<br /> Lee Letter: n340_0622

Washington and Lee University

Sender: Marine Committee
Recipient: Nicholas Biddle

Sir

Your letter of the 14th instant is the only one we have received since the
misfortune of carrying away your masts or indeed since you left the
Capes of Delaware so that we are strangers to the cause and manner of
that unfortunate accident, if you wrote us any previous Letter it never
reached our hands. We observe with infinite concern that your people
have been and remain Sickly-this has happened in so many of our Ships
that we cannot help attributing it to some cause that may with proper
care & attention be removed. You should therefore insist that your
officers do frequenly see the Ship thoroughly and perfectly cleansed,
aloft and below from Stem to Stern, burn Powder and wash with vinigar
betwixt Decks order Hammocks, all bedding, bed Cloths and Body Cloaths
daily into the quarters or to be aired on Deck, make the people keep
their persons cleanly and use exercise – give them as frequent changes of
wholesome food as you can, Fish when you can get it and fresh food in
Port. Ventilate the Hold and between Decks constantly. In short
cleanliness, exercise, fresh air and wholesome food will restore or
preserve health more than medicine and it is deserving the utmost
attention of any or every officer to preserve the Health & Spirits
of the men. If he does not do it he never can make a figure but
performing this there is nothing he may not accomplish be his ambition
ever so great. We expect the Randolph will be fitted and ready for Sea
by the time that this reaches you, and it is sent by Express that it
may not arrive too late, you are then to follow these Instructions, as
we hereby revoke those given you by Mr. Morris on our
behalf.1 You are to receive from the
Continental Agents at Charles Town, any quantity of Casks or Packages
of Merchandize that they may have to ship on the public account and
take them on board the Randolph. It is not meant by this that they will
ship more than you can conveniently take in, or so much as to make the
ship deep, or in any degree interfere with the duty or business of a
Ship of war. Perhaps 50, 60 or 70 Casks of Indico may be the extent,
and at the same time that we avoid as much as possible incommoding the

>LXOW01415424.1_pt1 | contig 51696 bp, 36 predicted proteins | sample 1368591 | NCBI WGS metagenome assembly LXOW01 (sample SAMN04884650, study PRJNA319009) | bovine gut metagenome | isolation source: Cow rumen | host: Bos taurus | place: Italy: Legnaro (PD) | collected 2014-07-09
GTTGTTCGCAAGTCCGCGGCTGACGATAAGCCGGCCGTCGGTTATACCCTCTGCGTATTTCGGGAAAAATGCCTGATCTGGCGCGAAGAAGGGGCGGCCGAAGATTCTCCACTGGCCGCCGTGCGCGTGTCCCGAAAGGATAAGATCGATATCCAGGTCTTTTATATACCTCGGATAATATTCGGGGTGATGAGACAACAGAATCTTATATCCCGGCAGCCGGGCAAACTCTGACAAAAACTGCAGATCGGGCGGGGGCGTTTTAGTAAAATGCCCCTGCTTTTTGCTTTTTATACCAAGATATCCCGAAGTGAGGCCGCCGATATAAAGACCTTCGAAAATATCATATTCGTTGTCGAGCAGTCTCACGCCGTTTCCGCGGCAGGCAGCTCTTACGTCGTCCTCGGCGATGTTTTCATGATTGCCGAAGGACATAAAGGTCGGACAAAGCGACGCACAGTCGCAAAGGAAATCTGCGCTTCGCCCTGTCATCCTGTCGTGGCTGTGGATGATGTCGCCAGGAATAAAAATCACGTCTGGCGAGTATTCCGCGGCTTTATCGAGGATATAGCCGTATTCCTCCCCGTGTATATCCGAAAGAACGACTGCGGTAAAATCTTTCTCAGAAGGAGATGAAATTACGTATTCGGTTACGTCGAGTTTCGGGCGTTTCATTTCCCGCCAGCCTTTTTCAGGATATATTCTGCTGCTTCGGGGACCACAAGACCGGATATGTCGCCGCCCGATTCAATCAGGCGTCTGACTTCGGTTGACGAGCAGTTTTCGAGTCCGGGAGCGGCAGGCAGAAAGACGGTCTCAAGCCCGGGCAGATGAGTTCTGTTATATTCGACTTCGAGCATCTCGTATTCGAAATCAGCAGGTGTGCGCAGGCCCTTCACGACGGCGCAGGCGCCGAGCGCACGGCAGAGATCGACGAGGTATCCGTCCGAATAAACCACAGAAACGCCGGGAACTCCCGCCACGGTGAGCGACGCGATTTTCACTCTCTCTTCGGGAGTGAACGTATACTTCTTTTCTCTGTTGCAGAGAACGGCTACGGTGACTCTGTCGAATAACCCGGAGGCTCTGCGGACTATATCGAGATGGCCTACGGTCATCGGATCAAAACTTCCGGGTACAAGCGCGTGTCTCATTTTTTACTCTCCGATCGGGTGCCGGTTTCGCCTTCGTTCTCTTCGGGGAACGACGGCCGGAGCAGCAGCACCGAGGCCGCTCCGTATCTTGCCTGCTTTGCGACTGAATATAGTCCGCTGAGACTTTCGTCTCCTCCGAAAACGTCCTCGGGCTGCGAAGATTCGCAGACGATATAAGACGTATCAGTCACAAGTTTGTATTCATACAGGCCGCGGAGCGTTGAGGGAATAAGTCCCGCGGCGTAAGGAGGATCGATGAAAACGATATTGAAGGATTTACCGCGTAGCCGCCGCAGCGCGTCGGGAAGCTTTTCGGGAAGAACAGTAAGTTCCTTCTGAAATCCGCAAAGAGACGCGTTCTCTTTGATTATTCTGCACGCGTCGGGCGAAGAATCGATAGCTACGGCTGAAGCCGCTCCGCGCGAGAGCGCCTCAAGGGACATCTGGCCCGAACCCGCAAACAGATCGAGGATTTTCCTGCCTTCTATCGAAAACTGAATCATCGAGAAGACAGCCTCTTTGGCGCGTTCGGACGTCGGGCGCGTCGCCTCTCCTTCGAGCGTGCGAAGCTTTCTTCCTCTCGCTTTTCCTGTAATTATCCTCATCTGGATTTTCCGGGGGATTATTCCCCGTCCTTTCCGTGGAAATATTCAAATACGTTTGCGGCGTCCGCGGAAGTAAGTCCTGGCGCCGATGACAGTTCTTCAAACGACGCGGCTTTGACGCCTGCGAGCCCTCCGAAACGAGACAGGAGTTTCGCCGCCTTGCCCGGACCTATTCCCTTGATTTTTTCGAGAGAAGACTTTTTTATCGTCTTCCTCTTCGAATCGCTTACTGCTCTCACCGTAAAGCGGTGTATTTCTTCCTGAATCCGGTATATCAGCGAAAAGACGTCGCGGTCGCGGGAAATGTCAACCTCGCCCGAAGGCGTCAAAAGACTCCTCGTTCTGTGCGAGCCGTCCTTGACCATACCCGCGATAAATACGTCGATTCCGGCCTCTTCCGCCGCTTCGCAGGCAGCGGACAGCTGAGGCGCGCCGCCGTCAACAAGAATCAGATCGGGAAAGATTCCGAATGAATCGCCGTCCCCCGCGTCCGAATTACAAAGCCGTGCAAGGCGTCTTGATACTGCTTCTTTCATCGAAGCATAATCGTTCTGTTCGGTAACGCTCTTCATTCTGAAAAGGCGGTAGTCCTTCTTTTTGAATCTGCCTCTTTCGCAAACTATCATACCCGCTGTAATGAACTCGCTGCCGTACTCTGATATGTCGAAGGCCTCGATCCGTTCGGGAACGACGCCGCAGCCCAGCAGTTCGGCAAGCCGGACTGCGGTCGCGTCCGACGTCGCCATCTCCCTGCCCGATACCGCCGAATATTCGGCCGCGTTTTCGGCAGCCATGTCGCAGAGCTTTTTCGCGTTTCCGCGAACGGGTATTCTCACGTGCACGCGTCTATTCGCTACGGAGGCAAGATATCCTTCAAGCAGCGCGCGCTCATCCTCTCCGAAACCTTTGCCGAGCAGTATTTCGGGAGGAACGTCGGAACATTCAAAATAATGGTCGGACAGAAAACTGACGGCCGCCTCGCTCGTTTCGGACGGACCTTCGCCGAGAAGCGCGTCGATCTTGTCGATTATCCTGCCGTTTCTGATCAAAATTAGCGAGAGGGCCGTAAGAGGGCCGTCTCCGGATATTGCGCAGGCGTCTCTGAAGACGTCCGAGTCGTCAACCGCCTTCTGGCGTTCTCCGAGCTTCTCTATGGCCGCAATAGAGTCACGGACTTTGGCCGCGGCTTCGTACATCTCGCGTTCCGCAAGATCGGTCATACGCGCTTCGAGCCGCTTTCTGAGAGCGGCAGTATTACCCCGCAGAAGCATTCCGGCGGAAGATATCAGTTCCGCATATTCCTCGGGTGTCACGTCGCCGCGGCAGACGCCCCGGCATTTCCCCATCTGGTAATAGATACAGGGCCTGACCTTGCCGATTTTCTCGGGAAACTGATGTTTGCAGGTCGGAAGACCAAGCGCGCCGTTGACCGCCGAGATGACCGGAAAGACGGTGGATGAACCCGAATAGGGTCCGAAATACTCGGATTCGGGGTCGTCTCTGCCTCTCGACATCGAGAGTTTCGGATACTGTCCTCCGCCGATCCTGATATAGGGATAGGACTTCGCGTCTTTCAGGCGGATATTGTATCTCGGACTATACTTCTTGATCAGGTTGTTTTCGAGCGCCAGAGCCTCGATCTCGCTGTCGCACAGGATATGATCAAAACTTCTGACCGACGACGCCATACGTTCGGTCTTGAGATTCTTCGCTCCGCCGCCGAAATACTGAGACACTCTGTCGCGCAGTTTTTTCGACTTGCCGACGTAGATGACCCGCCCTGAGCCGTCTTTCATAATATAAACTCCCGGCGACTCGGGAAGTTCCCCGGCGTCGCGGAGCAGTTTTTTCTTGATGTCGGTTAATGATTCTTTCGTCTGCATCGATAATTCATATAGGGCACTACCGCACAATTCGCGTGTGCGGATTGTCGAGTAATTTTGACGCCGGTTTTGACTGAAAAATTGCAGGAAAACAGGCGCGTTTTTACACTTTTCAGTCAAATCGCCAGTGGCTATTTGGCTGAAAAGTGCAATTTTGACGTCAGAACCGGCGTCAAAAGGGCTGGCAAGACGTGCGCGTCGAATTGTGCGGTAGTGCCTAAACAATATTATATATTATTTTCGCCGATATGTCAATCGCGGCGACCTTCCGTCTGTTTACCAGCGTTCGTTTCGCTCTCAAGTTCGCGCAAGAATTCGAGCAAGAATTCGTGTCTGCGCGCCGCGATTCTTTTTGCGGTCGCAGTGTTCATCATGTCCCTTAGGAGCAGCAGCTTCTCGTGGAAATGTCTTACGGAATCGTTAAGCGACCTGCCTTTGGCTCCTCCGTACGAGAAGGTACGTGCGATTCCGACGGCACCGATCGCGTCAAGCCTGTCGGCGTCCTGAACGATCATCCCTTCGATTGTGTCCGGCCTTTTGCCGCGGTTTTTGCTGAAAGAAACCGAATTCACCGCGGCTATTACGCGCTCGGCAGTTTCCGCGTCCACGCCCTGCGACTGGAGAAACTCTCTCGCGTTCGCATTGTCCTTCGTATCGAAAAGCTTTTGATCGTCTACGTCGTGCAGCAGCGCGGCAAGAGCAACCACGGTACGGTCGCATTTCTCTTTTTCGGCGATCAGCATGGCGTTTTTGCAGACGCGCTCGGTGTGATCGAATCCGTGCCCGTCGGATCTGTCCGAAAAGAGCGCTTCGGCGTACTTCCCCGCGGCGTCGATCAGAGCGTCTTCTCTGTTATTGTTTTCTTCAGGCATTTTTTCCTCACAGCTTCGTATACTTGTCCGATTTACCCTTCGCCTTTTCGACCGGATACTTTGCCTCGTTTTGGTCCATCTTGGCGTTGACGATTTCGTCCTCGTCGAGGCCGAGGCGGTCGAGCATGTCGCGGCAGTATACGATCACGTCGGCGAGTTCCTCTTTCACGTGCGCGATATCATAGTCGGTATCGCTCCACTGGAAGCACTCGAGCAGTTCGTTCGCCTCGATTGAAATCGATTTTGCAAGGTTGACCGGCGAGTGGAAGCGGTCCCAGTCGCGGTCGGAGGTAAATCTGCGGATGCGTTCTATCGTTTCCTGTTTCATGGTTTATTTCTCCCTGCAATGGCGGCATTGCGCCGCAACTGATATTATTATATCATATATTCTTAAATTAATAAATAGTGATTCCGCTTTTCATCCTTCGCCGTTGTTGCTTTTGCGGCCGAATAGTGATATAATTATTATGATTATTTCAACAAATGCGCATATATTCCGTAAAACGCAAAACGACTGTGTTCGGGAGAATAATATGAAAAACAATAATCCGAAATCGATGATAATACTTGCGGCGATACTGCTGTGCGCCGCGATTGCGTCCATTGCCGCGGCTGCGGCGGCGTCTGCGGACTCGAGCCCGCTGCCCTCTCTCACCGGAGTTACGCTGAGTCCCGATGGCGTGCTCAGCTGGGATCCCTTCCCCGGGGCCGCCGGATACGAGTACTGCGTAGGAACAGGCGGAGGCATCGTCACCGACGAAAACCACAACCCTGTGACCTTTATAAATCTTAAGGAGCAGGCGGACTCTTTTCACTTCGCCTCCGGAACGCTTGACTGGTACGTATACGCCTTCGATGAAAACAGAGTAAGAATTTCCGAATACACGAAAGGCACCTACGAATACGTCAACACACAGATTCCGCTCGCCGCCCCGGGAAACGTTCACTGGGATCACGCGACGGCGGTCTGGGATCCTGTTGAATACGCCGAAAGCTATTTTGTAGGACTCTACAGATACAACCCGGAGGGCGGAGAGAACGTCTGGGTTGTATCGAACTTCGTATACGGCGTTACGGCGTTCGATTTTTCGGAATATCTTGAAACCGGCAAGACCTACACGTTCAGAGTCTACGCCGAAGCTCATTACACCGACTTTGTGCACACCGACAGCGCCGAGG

ship, we recommend accommodating the Public service all in your power.
It is absolutely necessary that we make immediate Remittances to our
Agent at Cape Francois in the Island of Hispaniola as his Credit is
nearly ruined there for want of them, and ours has greatly suffered by
having three Vessels laded here intended for his relief blocked up by
the enemy a long time & no likelyhood of their getting away. You
will therefore consult with the Agents and receive from them as much of
the goods as they have to Ship as you possibly can without injuring the
fighting or Sailing of the Ship. It is not only necessary to make these
Remittances but to make them speedily, and therefore we expect your
utmost endeavours will be used to get away with the goods immediately.

The Agents will be ordered to Load one or more Vessels if possible and send
along with you to the Cape; you are to receive them under your Convoy
and give them proper Signals and Sailing orders and then proceed with
them direct for the said Port of Cape Francois useing your utmost
endeavours to keep Company and carry them safe into that Port where you
will apply to Mr Stephen Ceronio our Agent, whom you will probably find
in a good deal of distress which your safe arrival will relieve him
from. To this Gentleman you are to deliver the goods shipped by the
Agents at Carolina and to him the other Ships will be consigned. He
will procure for you any necessarys wanted there and will attend you in
a Vissit to the Governor, Intendent and proper officers of whom you
will ask the liberty and protection of the Port and pay the proper
Compliments on behalf of the States you serve. We have advice that the
American Trade to and from Hispaniola is nearly destroyed by the
Cruizers from Jamaica consisting of two Frigates, Two Brigantines, Two
14 Gun Sloops and 4 or 5 small schooners and it will be a work of great
merit to take and destroy such of these plunderers as your force will
enable you to Cope with; and that we judge may be either of the
Frigates separately, or all the others in any Shape. Going with your